An exclusive recording artist for Sony Classical, Igor Levit’s debut disc of the five last Beethoven sonatas won the BBC Music Magazine Newcomer of the Year 2014 Award, the Royal Philharmonic Society’s Young Artist Award 2014 and the ECHO 2014 for Solo Recording of the Year (19th Century Music)/Piano. His second recording for Sony – Johann Sebastian Bach’s Six Partitas – was released in August 2014.

Highlights of the 2012-13 season included debuts with the Orchestre Philharmonique du Luxembourg, the BBC Symphony Orchestra, WDR Sinfonieorchester and Danish National Symphony Orchestra. Nominated by Laeiszhalle Elbphilharmonie Hamburg, Kölner Philharmonie and Festspielhaus Baden-Baden for the concert series „ECHO Rising Stars“, Igor Levit has debuted as a recitalist at Brussel’s Palais des Beaux Arts, Amsterdam’s Concertgebouw, the Musikverein, Town Hall, Birmingham and Stockholm’s Konserthus.

Mr. Levit has also appeared with the London Philharmonic Orchestra, Staatskapelle Dresden, Vienna Symphonic Orchestra and the NDR Radiophilharmonie Hannover – engagements which were immediately followed by re-invitations. . Having dedicated to Igor Levit eight sonatas of his cycle “Nano Sonaten”, Frederic Rzewski has composed a cycle of four pieces “Dreams II” for him which Igor Levit will premiere at Heidelberger Frühling in 2015. Composer Frederic Rzewski has dedicated eight sonatas of his cycle “Nano Sonaten” to Igor Levit and is currently composing a world premiere for the young pianist in 2015. Among Igor Levit’s chamber music partners are Lisa Batiashvili, Simon Bode, Ning Feng, Julia Fischer, Sol Gabetta, Christiane Karg, Jörg Widmann, Maxim Vengerov and Tabea Zimmermann.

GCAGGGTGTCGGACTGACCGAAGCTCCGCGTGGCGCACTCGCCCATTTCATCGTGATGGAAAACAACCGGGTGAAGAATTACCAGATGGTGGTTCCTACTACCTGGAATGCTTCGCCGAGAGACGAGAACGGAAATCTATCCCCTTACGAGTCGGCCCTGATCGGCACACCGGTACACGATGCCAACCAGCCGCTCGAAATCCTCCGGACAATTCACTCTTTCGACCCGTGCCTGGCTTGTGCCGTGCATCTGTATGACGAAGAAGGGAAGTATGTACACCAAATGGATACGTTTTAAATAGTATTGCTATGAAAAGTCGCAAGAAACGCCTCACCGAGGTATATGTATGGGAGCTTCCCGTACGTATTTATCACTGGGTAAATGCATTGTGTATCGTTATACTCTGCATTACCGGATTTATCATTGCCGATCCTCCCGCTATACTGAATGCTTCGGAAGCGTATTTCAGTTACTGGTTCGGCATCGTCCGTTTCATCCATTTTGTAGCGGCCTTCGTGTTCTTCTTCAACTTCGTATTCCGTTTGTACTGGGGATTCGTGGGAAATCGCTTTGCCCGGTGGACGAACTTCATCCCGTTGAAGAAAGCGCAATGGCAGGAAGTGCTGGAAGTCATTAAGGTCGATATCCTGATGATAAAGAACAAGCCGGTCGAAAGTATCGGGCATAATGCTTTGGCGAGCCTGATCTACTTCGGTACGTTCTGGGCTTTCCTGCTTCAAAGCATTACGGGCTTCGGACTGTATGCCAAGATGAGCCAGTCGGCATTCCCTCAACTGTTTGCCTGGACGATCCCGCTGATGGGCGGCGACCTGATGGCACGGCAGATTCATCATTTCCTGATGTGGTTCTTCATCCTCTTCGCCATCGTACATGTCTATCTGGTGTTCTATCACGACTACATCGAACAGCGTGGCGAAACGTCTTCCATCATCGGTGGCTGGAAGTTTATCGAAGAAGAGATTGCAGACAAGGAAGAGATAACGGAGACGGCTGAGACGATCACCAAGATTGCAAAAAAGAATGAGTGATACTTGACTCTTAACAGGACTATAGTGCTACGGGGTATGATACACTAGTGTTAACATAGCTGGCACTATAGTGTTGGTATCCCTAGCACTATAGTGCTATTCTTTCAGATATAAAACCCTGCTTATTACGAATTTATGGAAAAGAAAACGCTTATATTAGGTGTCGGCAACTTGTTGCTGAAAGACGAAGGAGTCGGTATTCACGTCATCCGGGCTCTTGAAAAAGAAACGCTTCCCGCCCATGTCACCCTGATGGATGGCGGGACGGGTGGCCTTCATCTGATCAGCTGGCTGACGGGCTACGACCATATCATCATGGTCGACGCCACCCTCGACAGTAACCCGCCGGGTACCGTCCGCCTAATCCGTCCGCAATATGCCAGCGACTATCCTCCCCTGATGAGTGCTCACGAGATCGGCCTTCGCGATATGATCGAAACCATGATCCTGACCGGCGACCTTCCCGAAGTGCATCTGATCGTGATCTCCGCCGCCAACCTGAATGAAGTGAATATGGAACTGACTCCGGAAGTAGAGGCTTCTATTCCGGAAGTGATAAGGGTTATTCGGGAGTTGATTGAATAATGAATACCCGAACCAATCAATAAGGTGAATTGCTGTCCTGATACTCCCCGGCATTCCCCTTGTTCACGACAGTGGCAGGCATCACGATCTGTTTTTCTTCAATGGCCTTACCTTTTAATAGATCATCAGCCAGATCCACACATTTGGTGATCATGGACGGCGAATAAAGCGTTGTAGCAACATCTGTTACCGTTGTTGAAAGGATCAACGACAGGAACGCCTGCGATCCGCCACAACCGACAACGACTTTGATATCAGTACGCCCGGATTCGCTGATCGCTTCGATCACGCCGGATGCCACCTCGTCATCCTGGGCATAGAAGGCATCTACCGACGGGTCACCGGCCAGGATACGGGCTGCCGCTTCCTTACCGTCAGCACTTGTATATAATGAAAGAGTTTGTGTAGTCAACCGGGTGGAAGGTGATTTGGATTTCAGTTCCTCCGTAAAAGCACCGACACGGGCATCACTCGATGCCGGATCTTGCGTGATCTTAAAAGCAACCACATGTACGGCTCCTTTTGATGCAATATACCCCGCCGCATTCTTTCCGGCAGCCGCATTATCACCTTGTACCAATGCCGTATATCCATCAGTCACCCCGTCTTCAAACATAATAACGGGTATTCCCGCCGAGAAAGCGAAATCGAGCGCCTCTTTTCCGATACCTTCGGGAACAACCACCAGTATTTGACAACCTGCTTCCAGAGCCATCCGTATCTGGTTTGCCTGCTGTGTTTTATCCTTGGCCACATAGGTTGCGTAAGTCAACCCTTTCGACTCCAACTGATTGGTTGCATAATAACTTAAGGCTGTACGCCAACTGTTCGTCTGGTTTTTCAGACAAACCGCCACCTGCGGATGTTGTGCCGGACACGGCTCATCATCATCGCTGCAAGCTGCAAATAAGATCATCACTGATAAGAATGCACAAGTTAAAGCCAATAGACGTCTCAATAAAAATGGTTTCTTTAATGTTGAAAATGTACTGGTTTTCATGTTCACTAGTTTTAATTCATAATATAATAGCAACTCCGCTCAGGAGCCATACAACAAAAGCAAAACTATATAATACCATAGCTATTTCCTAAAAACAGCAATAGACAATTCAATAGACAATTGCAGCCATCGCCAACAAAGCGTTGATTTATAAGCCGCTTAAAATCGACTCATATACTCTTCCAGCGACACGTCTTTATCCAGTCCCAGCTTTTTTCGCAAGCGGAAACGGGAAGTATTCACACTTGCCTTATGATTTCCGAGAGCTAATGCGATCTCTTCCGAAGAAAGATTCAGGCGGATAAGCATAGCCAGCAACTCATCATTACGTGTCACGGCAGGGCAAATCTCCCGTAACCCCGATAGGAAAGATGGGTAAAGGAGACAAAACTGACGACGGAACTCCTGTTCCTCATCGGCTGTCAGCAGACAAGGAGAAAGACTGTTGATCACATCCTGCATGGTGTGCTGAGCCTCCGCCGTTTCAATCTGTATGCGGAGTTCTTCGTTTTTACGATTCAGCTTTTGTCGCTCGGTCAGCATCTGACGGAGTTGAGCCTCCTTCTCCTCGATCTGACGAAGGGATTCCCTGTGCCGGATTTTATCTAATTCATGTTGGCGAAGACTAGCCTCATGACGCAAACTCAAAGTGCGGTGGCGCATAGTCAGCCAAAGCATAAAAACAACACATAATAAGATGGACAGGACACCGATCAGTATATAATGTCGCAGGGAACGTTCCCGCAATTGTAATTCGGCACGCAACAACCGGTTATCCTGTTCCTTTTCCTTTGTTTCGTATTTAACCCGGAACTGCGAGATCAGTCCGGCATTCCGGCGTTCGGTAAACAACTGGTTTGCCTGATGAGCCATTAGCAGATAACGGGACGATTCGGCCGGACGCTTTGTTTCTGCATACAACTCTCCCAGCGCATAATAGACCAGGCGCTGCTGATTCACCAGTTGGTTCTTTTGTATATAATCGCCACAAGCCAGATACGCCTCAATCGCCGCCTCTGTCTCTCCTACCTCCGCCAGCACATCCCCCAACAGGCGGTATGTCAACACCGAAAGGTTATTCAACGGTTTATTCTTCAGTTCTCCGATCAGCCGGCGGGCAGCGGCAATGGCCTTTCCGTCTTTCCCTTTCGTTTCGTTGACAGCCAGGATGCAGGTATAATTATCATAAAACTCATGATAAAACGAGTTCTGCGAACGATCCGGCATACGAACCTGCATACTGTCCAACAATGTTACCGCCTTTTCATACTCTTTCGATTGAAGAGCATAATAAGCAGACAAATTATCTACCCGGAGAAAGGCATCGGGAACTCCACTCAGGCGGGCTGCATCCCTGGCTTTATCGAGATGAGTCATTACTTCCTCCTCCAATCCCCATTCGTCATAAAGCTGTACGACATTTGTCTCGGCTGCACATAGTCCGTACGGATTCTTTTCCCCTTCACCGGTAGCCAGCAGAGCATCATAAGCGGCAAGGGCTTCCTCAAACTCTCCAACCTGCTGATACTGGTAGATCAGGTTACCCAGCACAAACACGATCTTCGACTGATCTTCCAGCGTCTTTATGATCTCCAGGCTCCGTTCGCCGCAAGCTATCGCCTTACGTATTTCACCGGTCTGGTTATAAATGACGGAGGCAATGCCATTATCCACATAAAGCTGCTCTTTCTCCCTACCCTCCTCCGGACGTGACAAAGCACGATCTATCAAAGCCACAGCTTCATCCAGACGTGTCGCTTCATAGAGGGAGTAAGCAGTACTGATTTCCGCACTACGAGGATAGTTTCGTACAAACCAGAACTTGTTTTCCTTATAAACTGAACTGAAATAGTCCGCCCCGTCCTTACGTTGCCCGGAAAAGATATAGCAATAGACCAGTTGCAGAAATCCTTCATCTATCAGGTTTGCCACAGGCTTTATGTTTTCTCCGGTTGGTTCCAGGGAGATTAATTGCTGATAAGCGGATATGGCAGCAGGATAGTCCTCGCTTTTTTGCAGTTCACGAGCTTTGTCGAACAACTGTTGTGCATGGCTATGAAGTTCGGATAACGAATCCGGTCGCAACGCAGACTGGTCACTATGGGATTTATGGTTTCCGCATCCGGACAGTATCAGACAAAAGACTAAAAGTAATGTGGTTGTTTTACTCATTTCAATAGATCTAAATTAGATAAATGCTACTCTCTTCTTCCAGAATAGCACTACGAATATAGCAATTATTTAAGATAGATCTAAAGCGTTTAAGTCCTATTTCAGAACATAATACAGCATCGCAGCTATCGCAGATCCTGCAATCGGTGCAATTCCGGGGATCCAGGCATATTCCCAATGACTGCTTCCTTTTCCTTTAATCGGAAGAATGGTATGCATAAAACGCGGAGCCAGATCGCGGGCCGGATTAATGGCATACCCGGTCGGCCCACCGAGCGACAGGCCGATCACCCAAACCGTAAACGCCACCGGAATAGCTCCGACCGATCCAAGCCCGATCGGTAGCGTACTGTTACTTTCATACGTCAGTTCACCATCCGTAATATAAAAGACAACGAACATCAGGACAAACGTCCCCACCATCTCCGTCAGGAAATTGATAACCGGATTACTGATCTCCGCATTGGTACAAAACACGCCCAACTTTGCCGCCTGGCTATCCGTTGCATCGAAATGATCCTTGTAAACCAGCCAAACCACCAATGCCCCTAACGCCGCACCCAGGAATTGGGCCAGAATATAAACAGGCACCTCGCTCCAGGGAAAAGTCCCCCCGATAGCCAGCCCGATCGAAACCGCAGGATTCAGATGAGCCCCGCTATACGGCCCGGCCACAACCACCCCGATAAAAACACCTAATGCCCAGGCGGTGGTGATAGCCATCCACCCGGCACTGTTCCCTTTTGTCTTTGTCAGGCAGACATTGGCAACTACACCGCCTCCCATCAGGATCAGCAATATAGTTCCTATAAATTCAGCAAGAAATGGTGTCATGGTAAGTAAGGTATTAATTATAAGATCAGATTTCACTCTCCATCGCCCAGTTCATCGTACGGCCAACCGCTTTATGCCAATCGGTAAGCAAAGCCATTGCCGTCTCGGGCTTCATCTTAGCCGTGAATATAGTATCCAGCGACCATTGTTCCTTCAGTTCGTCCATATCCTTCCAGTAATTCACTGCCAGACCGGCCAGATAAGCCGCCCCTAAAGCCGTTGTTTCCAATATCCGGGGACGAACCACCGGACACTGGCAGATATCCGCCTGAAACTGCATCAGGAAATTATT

Born in Nizhni Nowgorod in 1987, Igor Levit at age eight moved with his family to Germany where he completed his piano studies at Hannover Academy of Music, Theatre and Media in 2009 with the highest academic and performance scores in the history of the institute. Mr. Levit has studied under the tutelage of Karl-Heinz Kämmerling, Matti Raekallio, Bernd Goetze, Lajos Rovatkay and Hans Leygraf.

As youngest participant in 2005 Arthur Rubinstein Competition in Tel Aviv, Igor Levit won the Silver Prize, the Prize for Best Performer of Chamber Music, the „Audience Favorite“ Prize and the Prize for Best Performer of Contemporary Music. Previously, he had won the First Prize of the International Hamamtsu Piano Academy Competition in Japan. Since 2003 Igor Levit has been a scolarship student at Studienstiftung des Deutschen Volkes as well as at Deutsche Stiftung Musikleben.

Booklet for Tristan